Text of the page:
The Sight Sickness
Blind people are stereotyped and treated like second-class citizens by uninformed and misguided sighted people. Herein lies the message to be found in The Sight Sickness, by Christine Faltz Grassman. In her preface, the author writes: “This work is a novel, a polemic, a parody.” In fact, the book parodies José Saramago’s powerful allegorical work, Blindness, which Grassman harshly condemns for mischaracterizing blind people as inferior. Nonetheless, Saramago’s work was lauded as a masterpiece by most leading newspapers, including the Washington Post and the New York Times.
Furthermore, the bestseller went on to earn Saramago the Nobel Prize for Literature, his work billed as a profound parable about the fragility of human civilization. The book also was made into a multi-million dollar Hollywood film. In Saramago’s surreal, Hobbesean tale, a city is hit by a plague that spares few from blindness. Authorities confine the victims to an abandoned mental asylum where law and order disintegrates and barbarism takes over. If Saramago’s Blindness was intended to provide a window on a society, its people and its culture—in this case a civilization reduced to barbarism—then it is indeed telling, Grassman illuminates, that his portrayal of visually impaired people in society was so terribly removed from reality (as metaphorically conveyed in Plato’s cave analogy). Grassman, though born blind, overcame her disability to become an attorney, English teacher, and crusading advocate for the blind.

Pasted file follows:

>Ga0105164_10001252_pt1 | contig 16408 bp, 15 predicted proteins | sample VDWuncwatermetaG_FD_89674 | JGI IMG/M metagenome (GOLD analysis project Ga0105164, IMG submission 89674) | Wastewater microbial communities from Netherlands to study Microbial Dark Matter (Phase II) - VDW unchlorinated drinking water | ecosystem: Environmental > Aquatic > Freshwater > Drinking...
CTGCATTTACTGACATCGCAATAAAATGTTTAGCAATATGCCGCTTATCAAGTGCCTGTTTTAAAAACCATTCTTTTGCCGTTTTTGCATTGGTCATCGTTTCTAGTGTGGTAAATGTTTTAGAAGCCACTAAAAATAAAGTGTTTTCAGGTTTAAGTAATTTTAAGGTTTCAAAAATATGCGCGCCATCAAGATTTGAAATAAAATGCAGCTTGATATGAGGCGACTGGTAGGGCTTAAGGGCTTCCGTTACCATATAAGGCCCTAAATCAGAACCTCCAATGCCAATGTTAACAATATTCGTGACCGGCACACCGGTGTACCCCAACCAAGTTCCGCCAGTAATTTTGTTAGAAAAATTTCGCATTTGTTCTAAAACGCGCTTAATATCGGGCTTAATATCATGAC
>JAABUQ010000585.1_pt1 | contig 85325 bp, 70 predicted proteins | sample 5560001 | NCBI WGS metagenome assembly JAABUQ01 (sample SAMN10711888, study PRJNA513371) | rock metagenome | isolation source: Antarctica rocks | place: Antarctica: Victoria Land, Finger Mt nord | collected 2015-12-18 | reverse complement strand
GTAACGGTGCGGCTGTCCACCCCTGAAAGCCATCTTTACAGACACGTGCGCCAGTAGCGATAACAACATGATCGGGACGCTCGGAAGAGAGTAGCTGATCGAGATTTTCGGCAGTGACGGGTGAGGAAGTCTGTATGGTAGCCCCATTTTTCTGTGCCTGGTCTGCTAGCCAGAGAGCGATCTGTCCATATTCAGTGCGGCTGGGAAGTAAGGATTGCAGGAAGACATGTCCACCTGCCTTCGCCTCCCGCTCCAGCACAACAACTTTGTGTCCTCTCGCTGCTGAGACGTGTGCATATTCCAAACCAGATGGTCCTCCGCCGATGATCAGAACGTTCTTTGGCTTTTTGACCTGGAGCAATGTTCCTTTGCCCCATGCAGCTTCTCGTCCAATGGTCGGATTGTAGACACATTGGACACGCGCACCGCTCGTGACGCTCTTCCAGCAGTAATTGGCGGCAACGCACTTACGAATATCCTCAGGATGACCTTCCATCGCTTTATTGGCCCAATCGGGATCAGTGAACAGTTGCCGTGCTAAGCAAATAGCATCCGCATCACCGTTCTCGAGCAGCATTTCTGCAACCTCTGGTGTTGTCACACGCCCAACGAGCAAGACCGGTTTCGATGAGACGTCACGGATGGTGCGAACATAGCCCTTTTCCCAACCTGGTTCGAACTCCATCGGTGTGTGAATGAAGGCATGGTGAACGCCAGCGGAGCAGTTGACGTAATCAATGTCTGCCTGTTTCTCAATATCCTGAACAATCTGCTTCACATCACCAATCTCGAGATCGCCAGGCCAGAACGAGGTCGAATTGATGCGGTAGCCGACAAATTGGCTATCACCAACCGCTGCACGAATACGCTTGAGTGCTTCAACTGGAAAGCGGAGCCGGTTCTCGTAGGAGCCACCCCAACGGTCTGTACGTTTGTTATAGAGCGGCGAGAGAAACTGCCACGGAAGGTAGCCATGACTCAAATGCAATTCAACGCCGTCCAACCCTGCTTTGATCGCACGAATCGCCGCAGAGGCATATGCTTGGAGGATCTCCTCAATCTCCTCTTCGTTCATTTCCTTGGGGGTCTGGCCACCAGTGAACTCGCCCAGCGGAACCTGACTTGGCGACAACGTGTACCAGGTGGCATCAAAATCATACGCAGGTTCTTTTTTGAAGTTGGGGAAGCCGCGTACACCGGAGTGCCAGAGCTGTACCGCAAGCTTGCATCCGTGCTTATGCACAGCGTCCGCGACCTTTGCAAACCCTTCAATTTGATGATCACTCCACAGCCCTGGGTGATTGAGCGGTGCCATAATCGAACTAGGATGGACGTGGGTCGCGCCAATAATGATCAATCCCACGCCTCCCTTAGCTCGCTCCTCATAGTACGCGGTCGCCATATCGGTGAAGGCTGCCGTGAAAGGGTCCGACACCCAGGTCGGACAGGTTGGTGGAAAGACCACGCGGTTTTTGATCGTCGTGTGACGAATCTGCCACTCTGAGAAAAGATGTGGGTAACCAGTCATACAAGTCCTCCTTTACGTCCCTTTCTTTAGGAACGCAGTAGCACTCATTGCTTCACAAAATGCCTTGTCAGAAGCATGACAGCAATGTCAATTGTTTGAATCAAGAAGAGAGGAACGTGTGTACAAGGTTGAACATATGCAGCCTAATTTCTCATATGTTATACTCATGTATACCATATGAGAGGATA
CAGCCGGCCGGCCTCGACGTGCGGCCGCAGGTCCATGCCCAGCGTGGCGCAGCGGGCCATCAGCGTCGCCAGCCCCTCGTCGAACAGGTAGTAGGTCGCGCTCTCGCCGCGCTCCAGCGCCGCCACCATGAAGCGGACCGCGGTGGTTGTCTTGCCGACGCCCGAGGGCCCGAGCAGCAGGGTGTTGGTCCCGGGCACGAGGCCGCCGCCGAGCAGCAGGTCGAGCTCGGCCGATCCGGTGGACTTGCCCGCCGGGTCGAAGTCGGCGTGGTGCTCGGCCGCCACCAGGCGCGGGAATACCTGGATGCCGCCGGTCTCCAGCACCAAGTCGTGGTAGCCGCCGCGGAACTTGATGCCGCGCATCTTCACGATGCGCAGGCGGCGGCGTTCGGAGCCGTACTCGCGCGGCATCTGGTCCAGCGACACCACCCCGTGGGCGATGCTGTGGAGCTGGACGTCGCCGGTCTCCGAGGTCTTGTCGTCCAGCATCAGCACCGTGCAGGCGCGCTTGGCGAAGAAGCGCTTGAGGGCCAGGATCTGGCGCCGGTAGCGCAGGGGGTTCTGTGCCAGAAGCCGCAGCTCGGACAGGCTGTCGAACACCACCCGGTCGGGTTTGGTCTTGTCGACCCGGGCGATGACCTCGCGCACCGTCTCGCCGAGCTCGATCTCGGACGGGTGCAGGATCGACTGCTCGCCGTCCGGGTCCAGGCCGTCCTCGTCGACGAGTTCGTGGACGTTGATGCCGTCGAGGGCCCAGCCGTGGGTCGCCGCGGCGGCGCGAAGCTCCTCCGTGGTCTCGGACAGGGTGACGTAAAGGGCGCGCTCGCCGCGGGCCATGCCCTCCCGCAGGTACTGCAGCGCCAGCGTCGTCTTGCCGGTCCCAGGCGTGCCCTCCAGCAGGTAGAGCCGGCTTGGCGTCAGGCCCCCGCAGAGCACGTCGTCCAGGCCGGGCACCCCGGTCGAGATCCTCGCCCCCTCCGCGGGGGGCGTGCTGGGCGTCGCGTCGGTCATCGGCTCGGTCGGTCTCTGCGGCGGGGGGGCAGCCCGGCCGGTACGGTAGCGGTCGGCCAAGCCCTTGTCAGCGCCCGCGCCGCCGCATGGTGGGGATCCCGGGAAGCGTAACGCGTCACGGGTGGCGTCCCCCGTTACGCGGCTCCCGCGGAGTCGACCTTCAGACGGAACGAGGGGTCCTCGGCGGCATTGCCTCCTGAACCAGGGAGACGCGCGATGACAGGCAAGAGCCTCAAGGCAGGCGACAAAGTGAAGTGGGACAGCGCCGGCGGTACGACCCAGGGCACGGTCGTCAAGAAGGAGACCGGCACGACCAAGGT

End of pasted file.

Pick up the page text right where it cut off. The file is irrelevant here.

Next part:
In The Sight Sickness, Grassman is out to right a wrong and she succeeds with biting satire. In what is presumably an anti-sequel to Blindness, authorities responsible for the injustices are tried but acquitted. However, a vigilante group of blind activists, the Cellmates, seek real justice by kidnapping the leaders. The hostages are confined to a pitch-dark room where they must learn to survive in a sightless world. Naturally, the experience of blindness is terrifying for the prisoners. But the kidnappers do give the hostages a way out: each can choose to live but only if it is as a blind person. The characters portraying the authorities view blind people typically as do many sighted people — as limited and second-class.
In the end, each hostage struggles with the fear of blindness, their values, and their conscience. The parable is meant to encourage readers to examine their own views about the treatment of minorities in society. In reality, the majority of blind and visually impaired persons are competent, educated, and capable of gainful employment with the proper training and opportunity. Grassman has exposed a curious oversight: rather than seek the help of blind organizations to train the blind victims on how to use a cane to safely move around, read Braille, and adapt to their sightless conditions, the authorities confine them in detainment camps where they are left to suffer and die in fear. Whether Saramago deserves Grassman’s piercing condemnation is irrelevant. The real point is that readers of The Sight Sickness will now open their eyes with a greater awareness of the blind.
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